In 2011, Arcudi said he included that element partly because he felt it was underrepresented in comics, but he’s also said it was included as subtext so readers could apply it to the story however they saw fit. Personally, I think the way Sam has been repeatedly required to defend his friendship with Eric informs his continued defense of Eric’s extreme behavior later – it’s an automatic response at that point. This internal conflict is something most people have seen before, if they haven’t experienced personally. It reminds me of Norm MacDonald speaking about his friends caught up in the #MeToo movement in 2018.

    Snejbjerg and Hansen came on the book as a pair, and they work well together. The most important and most basic requirements for comic art are fulfilled: characters are distinguishable and movement is clear. Snejbjerg’s line work is neither simplified nor overly detailed. Facial expressions are where he really shines, particularly in the eyes. Hansen uses a combination of flat colors and gradients with some shadow accents, which keeps the eye on the important elements without distracting.

    The most remarkable aspect of the artwork is how they treat violence. From page one, discretion shots are verboten. One theme in the story is how violence changes people, and that can’t be done fully unless the reader sees the results of violence, both intentional and unintentional. When Eric leaps through a hospital window to rescue survivors of an explosion, the glass wounds several bystanders. Tellingly, no one in the story seems to notice but those who were hit. Later, a tank is thrown into an apartment building. Instead of staying with the main action, the art follows the tank for 1¾ pages to show all the people whose lives are literally impacted by it.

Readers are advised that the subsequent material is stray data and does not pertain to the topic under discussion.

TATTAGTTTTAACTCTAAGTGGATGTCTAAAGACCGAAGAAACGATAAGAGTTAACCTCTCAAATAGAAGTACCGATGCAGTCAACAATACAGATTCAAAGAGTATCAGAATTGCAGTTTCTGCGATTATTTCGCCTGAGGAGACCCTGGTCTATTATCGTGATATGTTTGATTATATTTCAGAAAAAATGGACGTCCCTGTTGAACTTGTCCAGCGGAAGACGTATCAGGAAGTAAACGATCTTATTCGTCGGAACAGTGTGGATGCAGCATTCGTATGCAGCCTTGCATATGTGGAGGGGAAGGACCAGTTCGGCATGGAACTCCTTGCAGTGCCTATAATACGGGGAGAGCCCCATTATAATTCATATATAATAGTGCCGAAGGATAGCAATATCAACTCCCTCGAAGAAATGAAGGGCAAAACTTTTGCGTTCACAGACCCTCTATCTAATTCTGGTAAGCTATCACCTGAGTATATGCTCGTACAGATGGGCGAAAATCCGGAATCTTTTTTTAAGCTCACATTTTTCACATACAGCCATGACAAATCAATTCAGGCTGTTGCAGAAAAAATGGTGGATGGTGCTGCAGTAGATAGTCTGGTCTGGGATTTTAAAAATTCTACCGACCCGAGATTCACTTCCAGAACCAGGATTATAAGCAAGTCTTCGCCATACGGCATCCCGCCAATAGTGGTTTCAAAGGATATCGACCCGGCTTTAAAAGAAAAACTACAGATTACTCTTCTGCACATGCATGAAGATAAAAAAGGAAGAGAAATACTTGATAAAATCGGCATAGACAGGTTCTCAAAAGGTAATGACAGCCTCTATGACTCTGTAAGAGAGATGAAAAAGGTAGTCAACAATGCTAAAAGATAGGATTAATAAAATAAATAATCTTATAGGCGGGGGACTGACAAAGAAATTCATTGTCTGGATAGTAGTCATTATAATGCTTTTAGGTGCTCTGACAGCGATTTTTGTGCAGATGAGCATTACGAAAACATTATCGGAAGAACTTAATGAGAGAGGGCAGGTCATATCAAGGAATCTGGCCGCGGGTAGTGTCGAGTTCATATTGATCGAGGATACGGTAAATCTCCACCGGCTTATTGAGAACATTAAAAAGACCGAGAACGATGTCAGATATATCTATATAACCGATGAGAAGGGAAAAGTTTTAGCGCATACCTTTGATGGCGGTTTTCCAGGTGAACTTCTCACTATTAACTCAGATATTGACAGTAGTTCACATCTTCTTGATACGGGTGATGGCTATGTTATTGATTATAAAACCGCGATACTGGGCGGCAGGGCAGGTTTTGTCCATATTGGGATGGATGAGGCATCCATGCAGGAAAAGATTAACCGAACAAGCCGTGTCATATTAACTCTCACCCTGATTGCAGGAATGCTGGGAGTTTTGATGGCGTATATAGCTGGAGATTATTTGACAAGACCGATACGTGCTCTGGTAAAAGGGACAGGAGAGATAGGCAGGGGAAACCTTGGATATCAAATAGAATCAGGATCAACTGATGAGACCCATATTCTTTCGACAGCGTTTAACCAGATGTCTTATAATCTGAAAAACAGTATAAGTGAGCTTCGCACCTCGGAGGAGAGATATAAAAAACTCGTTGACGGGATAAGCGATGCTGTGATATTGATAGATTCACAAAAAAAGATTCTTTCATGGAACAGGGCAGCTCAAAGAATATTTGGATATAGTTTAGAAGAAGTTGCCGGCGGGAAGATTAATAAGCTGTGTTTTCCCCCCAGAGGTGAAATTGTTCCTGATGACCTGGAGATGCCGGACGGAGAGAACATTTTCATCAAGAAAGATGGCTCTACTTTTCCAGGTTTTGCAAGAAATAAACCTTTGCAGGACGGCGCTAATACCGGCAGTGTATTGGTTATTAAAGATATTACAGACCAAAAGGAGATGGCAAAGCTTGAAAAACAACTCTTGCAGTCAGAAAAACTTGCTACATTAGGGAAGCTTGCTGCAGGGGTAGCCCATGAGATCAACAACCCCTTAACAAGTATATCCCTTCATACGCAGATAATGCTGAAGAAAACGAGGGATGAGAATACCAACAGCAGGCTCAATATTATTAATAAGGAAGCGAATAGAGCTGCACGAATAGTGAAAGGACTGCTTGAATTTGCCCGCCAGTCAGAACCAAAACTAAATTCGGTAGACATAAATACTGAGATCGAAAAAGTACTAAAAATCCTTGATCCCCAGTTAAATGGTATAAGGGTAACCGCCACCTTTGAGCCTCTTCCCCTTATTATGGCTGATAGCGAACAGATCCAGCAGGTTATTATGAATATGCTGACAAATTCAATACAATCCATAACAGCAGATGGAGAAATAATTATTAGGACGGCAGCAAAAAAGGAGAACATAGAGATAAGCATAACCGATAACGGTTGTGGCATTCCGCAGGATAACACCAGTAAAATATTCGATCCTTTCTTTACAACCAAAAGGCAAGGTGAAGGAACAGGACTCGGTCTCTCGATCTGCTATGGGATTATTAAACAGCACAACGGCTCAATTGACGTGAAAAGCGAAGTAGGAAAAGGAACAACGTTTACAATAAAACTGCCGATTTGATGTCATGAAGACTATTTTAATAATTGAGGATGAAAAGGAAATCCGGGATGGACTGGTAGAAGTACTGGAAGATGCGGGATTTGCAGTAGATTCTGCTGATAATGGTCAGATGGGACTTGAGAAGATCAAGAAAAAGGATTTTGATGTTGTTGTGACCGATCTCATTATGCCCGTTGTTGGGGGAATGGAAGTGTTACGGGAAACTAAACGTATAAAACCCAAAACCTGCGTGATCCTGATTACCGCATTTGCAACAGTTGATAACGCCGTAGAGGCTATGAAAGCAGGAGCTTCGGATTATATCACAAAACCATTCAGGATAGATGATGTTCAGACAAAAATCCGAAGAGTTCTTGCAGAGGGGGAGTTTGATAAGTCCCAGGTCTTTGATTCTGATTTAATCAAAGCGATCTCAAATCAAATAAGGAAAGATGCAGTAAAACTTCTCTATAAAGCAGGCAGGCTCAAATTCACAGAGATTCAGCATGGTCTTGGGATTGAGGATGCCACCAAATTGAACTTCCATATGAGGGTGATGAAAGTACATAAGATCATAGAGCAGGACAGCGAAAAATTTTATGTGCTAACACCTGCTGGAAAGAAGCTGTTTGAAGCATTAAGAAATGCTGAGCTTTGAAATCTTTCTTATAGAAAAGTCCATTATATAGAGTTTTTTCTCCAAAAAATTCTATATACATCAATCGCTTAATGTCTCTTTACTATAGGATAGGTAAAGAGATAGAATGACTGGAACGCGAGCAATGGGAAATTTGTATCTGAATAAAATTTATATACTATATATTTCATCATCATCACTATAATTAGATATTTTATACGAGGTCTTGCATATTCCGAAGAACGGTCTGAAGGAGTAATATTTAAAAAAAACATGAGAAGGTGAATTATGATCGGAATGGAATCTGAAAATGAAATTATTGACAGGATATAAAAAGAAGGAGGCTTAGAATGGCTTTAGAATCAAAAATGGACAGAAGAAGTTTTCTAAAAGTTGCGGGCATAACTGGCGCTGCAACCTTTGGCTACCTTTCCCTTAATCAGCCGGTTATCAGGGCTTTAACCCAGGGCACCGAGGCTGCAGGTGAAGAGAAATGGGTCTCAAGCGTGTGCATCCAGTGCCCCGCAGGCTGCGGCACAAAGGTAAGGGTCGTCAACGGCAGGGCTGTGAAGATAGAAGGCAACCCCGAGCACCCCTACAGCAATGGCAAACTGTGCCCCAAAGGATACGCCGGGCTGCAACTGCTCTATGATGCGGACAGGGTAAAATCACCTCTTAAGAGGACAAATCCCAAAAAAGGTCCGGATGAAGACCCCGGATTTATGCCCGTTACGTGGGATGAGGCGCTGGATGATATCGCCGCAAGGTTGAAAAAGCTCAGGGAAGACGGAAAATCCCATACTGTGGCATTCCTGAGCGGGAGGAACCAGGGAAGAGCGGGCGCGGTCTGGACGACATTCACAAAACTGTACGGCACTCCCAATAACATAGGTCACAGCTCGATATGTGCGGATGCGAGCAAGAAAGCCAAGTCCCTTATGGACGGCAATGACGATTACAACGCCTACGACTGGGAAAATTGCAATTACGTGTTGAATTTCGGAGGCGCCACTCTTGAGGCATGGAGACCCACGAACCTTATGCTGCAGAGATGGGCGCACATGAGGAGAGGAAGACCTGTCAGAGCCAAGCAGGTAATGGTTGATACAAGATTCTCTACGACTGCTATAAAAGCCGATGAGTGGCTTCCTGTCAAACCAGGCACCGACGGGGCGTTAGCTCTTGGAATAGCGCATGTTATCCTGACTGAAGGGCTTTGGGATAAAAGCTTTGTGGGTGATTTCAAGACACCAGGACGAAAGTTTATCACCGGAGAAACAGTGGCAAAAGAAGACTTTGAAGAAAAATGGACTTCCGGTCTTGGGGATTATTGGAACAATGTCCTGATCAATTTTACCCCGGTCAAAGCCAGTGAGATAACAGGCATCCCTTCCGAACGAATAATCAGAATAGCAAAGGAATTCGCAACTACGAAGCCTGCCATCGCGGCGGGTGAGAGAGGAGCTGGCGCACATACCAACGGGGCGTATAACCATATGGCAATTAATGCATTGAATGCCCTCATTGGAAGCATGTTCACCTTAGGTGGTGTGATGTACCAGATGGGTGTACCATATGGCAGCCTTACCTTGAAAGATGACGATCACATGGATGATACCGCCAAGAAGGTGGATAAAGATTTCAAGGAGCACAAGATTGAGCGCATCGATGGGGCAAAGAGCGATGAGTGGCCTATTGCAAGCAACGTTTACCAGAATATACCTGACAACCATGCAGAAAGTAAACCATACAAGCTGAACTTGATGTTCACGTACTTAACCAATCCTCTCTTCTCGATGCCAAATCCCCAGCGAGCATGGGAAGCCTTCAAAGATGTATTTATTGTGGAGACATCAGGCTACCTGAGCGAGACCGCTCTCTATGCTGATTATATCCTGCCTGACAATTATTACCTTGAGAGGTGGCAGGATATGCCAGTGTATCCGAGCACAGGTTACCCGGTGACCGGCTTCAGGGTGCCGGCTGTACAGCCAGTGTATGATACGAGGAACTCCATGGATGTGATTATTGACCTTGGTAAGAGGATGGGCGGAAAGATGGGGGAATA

The book isn’t perfect. It makes no effort to show when flashbacks start or stop, which can be confusing. The primary method of showing how much time has elapsed is by the length of Eric’s hair, which is a novel idea that is ineffective in practice – especially when Eric’s not in the scene. The only important female in the story is Eric’s sister-in-law, but her role is limited to adding sexual tension among the male characters. If she had been replaced by a sexy lamp, the story would have worked just as well. The one time she interacts with another woman (Eric’s mom), the conversation is about making babies within one panel.

    If you haven’t read “A god Somewhere” before, I highly recommend locating a copy. If you have read it, I recommend digging it out for a fresh look. I know I won’t be waiting another nine years to open mine again.


    Drew Bradley

    Drew Bradley is a long time comic reader whose contributions to Multiversity include the Minding MIND MGMT, Small Press Spotlight columns, and the discontinued Tradewaiter. He also tackles projects like Lettering Week and Variant Coverage. Feel free to email him about these things, or any other comic related topic.